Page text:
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Feburary 2017

Legalizing Marijuana: Drug Recognition Experts and Drug-Impaired Driving

Additional Considerations for Insurers following Supreme Court decision

With the legalization of marijuana appearing more like a certainty than a possibility, legislators ought to be determining how best to address the increased societal risks associated with drug-impaired driving. While it is not possible to forecast with any certainty what legislators will do, it is reasonable to believe that they will look to perfect the system currently in place to address the challenges associated with determining whether a motorist is impaired by drugs.

Currently, the government has authorized a 12-part evaluation for drug impairment of motorists. This evaluation is to be administered by police officers with special training and certification called drug recognition experts ("DREs").1 If the DRE had reasonable grounds to believe that the motorist is impaired by a drug upon completion of the evaluation, the DRE may require the person provide a sample of either oral fluid, urine, or a blood sample, to determine whether the person has a drug in their body. With this additional information, a determination of whether the motorist ought to be charged with drug-impaired driving can be made.

On February 23, 2017, the Supreme Court of Canada released a decision in R v. Bingley that provided guidance to lower courts on how evidence of drug-impaired driving is to be admitted.2 This decision dealt with the narrow issue of whether a DRE can testify about his or her determination, without a voir dire (a special hearing) to determine the DRE's expertise.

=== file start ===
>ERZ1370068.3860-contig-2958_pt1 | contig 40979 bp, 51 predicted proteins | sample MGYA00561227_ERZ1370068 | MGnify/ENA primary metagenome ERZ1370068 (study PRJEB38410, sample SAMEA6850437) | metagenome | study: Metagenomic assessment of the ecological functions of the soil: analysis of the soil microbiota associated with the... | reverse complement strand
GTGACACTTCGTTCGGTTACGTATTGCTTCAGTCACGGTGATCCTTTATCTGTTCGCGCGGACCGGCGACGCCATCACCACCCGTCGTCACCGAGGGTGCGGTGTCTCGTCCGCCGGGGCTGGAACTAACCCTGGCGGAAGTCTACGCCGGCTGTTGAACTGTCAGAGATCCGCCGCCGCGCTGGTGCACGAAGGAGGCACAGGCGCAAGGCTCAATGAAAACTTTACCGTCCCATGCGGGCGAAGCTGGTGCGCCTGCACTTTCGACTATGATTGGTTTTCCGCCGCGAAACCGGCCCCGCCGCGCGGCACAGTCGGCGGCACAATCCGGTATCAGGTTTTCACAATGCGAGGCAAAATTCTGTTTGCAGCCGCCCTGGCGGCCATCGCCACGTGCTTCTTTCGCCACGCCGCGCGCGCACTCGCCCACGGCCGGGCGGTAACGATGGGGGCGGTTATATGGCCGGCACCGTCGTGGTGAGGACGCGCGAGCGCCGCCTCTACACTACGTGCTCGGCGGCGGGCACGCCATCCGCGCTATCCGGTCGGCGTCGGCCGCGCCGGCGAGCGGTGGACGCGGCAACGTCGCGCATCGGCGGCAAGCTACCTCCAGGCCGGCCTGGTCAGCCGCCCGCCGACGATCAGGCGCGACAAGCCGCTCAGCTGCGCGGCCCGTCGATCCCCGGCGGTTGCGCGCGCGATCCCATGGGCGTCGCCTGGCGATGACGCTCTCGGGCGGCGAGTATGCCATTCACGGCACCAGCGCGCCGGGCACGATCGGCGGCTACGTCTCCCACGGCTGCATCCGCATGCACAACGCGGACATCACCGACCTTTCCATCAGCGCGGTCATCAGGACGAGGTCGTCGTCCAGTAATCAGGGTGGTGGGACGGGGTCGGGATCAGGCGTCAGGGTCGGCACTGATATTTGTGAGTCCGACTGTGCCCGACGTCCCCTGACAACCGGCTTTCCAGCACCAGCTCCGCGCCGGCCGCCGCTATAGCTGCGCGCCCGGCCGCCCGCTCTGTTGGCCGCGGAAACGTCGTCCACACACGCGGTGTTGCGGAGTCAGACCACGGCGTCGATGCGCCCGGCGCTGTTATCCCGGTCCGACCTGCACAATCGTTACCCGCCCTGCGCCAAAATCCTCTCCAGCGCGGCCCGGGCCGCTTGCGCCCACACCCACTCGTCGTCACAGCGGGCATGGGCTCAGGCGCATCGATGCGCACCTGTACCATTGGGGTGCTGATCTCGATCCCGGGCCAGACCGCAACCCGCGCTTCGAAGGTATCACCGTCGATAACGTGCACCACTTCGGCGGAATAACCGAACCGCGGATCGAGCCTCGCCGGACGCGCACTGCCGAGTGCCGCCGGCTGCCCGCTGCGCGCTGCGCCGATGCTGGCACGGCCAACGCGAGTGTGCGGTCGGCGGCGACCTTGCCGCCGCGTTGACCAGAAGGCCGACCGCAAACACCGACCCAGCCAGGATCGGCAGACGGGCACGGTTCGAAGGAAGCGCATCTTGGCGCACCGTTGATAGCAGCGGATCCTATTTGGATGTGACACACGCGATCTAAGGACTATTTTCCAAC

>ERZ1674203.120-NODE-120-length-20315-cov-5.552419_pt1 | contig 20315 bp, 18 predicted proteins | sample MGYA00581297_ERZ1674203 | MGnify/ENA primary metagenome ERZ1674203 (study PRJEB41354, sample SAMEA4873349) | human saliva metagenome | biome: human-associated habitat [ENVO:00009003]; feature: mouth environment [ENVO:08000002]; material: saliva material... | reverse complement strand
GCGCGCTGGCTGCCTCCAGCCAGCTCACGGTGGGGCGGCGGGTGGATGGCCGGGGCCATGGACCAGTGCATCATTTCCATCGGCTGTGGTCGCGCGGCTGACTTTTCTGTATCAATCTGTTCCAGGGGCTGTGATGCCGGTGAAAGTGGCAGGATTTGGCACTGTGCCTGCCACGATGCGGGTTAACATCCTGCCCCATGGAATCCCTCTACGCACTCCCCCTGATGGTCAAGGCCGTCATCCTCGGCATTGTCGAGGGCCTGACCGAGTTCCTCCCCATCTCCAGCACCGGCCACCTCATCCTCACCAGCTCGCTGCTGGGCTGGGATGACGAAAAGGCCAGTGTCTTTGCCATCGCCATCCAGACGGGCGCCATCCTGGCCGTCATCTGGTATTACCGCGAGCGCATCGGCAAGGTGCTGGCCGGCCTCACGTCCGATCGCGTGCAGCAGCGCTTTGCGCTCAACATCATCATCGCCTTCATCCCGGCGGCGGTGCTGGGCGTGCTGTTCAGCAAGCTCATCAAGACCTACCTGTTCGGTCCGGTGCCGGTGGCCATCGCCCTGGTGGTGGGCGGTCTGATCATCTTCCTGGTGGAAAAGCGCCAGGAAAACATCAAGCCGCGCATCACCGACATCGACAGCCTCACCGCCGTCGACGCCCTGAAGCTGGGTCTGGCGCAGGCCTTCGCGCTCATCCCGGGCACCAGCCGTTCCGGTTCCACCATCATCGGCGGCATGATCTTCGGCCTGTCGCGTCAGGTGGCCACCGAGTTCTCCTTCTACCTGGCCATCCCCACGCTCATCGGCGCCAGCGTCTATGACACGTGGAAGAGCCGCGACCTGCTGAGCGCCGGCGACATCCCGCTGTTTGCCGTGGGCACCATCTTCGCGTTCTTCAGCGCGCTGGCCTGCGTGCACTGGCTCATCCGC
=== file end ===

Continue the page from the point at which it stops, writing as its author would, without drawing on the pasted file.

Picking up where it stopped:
Chief Justice McLachlin speaking for the majority of the Court determined that DREs are to be considered expert witnesses and that a voir dire is not required to admit their evidence as parliament has already established that they possess special expertise. While DREs are automatically accepted as experts for this purpose, the determination of the DRE does not determine whether a driver was driving while impaired by a drug and is merely one piece of the picture for the judge or jury to consider. A DRE's evidence does not hinder a judge's ability to critically assess a DRE's conclusion of impairment, or an accused person's right to cross-examine the DRE to undermine his or her conclusion or to cast doubt on the DRE's conclusion. The weight ultimately given to a DRE's evidence will necessarily respect the scope of the DRE's expertise and the fact that it is not conclusive of impairment.3

...the determination of the DRE... is merely one piece of the picture for the judge or jury to consider.

Further to this decision, ensuring that a motorist accused of drug-impaired driving has proper representation during the criminal proceedings has increased importance given that they likely will need to challenge the evidence of a DRE. This is of particular importance to insurers who face increased challenges of deflecting liability in subsequent tort actions when their insured has already been convicted of committing a criminal offence. Given this, we continue to recommend that insurers consider taking appropriate actions to ensure that their insureds are properly represented in the criminal proceeding (and even go so far as to retain counsel for their insured when the potential tort exposure is significant) so that they are not prejudiced in their ability to properly defend an anticipated civil action.

See all articles in this theme of Legalizing Marijuana:

  1. Are Dispensaries and Vapour Lounges the new Tavern?
  2. Product Liability for Producers, Distributors, and Dispensers
  3. Drugged driving and how insurers can manage risk
  4. Medical Marijuana: Considerations for Employers
  5. Drug Recognition Experts and Drug-Impaired Driving
  6. And The Litigation Begins...
  7. Potential Impact on Social Hosts
  8. Marijuana Legalization: Ontario Weighs In

1 Paragraph 9.
2017 SCC 12
3 Paragraphs 31-32.


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